CAEN, France - Ugly words on the playground were his first hurtful clue.
At age 12, a furtive glance at a medical record deepened Jean-Jacques Delorme's doubts about who he was. Throughout adulthood, he unearthed relics of his long-hidden history.
He was the product, he discovered, of a shame-tainted liaison between his French kitchen-servant mother and an officer in the German army occupying France - one of an estimated 200,000 such children, many of whom grew up stigmatized, their identities confused.
Now, in a striking example of the healing powers of the European Union, Delorme and others like him are being offered dual German and French citizenship in a belated effort by both countries to come to terms with the past.
For Germany it is atonement for invading France and subjecting it to four years of brutal occupation. But France also feels a need to atone - for the ferocious score-settling that followed its liberation, in which supposed collaborators were summarily executed and women accused of "horizontal collaboration" with the enemy had their heads shaved, were paraded through jeering crowds and were jailed.
In the Normandy town of Lisieux, liberated by Allied forces after the D-Day invasion of 1944, Delorme's mother became one of those "shaven women."
"We in France have yet to work through our memories of the war. I regret that France never had its own Nuremberg trials," Delorme said, referring to the prosecution of Nazi war criminals. In France, he said, "Everyone was a collaborator until April 1944; then they all became resistance fighters."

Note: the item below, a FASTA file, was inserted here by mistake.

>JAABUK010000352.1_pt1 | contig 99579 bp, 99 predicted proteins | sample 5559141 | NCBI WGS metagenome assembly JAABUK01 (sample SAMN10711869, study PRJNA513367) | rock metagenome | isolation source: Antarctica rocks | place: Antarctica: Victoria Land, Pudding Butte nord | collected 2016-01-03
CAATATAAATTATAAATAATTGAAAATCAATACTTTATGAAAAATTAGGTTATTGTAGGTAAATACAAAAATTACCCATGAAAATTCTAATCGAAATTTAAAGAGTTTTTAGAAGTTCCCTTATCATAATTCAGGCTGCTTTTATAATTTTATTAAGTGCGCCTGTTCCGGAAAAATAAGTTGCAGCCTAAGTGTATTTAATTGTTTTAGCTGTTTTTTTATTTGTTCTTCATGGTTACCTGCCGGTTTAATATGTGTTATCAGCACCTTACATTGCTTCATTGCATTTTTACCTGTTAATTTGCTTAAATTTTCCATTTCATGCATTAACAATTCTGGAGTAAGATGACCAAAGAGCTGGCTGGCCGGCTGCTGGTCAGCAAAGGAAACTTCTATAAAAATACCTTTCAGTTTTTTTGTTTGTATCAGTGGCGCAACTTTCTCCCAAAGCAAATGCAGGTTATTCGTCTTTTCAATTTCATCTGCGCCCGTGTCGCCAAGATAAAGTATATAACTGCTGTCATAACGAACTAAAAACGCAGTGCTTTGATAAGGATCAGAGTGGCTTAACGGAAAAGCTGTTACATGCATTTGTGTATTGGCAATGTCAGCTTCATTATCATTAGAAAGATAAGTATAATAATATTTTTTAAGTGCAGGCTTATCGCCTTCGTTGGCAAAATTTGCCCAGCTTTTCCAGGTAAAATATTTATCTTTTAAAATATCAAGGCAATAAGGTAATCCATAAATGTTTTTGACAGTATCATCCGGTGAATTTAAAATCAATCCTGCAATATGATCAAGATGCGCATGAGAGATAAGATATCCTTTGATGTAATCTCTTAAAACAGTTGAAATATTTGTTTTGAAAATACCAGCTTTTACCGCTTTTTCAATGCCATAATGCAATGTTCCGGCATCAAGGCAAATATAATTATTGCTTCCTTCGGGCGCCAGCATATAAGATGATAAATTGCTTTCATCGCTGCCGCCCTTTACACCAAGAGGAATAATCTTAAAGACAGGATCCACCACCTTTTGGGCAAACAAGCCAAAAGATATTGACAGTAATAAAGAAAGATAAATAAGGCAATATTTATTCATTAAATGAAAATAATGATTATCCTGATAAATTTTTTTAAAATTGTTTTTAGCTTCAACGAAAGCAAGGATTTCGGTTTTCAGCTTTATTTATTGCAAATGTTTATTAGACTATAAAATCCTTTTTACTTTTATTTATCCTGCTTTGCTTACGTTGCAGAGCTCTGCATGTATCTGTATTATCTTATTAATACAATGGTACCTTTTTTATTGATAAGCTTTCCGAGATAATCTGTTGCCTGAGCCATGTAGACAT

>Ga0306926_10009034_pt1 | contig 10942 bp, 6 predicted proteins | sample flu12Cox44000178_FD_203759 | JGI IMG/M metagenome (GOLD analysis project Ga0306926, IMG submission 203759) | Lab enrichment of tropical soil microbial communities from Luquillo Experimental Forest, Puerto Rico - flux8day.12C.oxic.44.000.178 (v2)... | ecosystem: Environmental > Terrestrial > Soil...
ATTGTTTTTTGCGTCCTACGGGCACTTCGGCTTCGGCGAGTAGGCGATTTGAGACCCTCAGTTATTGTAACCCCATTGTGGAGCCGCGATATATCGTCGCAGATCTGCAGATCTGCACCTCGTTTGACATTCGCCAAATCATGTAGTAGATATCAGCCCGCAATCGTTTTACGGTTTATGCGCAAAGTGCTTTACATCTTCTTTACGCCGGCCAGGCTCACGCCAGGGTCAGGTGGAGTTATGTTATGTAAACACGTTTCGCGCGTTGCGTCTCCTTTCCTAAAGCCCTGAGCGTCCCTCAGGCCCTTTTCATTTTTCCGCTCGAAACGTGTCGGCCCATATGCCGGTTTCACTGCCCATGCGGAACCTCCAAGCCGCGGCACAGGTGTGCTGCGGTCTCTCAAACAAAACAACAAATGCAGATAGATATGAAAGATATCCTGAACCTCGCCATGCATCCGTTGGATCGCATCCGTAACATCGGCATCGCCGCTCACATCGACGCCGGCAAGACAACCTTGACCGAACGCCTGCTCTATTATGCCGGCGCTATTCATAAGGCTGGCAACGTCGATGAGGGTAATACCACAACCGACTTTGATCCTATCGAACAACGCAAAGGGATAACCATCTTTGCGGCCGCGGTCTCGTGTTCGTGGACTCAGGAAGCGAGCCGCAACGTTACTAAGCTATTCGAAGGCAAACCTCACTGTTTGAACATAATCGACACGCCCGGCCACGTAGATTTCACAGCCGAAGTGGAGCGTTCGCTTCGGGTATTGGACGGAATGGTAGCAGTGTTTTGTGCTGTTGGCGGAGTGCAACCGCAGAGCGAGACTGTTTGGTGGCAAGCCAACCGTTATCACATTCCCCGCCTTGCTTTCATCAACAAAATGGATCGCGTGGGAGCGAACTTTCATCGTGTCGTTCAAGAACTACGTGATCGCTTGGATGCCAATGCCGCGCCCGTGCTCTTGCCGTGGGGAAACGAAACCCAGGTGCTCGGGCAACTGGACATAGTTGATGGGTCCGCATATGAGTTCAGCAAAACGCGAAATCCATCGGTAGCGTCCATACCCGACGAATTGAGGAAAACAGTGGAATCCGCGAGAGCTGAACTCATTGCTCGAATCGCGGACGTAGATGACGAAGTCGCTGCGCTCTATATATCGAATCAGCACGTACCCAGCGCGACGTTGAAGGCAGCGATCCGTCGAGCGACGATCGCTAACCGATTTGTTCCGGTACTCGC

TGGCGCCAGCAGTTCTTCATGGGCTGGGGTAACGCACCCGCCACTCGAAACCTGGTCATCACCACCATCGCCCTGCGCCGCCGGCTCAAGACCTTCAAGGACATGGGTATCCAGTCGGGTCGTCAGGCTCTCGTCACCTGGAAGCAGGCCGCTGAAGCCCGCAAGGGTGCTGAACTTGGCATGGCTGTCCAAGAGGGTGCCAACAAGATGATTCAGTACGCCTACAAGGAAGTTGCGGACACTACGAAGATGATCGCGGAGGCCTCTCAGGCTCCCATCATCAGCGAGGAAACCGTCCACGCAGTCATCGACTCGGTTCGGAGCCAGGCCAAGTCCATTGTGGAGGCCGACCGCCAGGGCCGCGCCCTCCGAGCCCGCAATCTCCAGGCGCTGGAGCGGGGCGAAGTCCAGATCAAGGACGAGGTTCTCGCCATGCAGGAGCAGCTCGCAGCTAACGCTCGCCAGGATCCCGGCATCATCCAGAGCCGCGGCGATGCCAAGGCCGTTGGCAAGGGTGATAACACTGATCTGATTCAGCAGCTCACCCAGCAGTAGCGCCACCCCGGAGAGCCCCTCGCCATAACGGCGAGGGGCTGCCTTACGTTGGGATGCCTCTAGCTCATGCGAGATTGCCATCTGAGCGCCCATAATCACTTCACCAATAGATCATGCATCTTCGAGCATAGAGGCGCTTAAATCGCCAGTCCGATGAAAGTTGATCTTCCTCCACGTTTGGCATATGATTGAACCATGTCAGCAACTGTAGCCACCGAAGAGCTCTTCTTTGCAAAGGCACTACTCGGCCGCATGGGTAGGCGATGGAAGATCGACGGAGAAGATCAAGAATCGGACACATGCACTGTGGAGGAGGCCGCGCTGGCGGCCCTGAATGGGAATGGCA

"The truth is more difficult," he said.
No one told him of the humiliation of his mother, "whose only crime was to love someone." The man she married adopted him, yet shunned him. Schoolmates and even his own uncles called him a "bastard" or "son of a Boche," a slur word for Germans.
His suspicions about his real father were aroused when he was 12, but it took more than 10 years before he confronted the family at a Sunday dinner.
"I said, 'I'm an adult now, I deserve to know. Who is my father?"' he recalled.
His mother stormed out. His grandmother summoned him to an old wardrobe, where she extracted an envelope from under a pile of sheets.
Inside were photographs: A grinning brunette woman in a tidy double-breasted coat, gazing up at a man with heavy brows, broad shoulders and a military orchestra uniform; the same man in civilian clothes, mustachioed, standing beneath a weeping willow.
That discovery came in 1967. It would take four decades of searching before he found his father's family, in Mainz in southwest Germany.
Today, France and Germany have the same currency, they have troops in Afghanistan, their border is barrier-free, and they share diplomatic chores.
In February German lawmakers approved a law offering citizenship to those who can prove their fathers served in German wartime forces. Eleven have since received citizenship, according to the German Embassy in Paris. Delorme submitted his application in August. It is not an attempt to relinquish his Frenchness - all applicants keep their French nationality.
Delorme learned that his father, Hans Hoffmann, was a married man when he met Delorme's mother in 1941, and had a family back in Mainz. In 2006, Delorme found his half brother and half sister and visited them.
"I speak no German. They speak no French. We stayed up until 3 in the morning," reconstructing their father's wartime double life, Delorme said. "We cried a lot." They took him to the grave of his father, who was killed in a clash with American troops days before the Germans surrendered in May 1945.
The German citizenship offer for now only extends to France, home to the largest number of German-fathered war children. But across Europe, up to 800,000 people are believed to have been born of German occupiers, and others are hoping the French program could lead to a Europe-wide gesture to recognize the children of war.
Delorme's mother died in the 1990s. He has no children of his own and spends part of every Christmas holiday season with his newly found siblings in Mainz.
"I feel French and German. I am at ease," he said.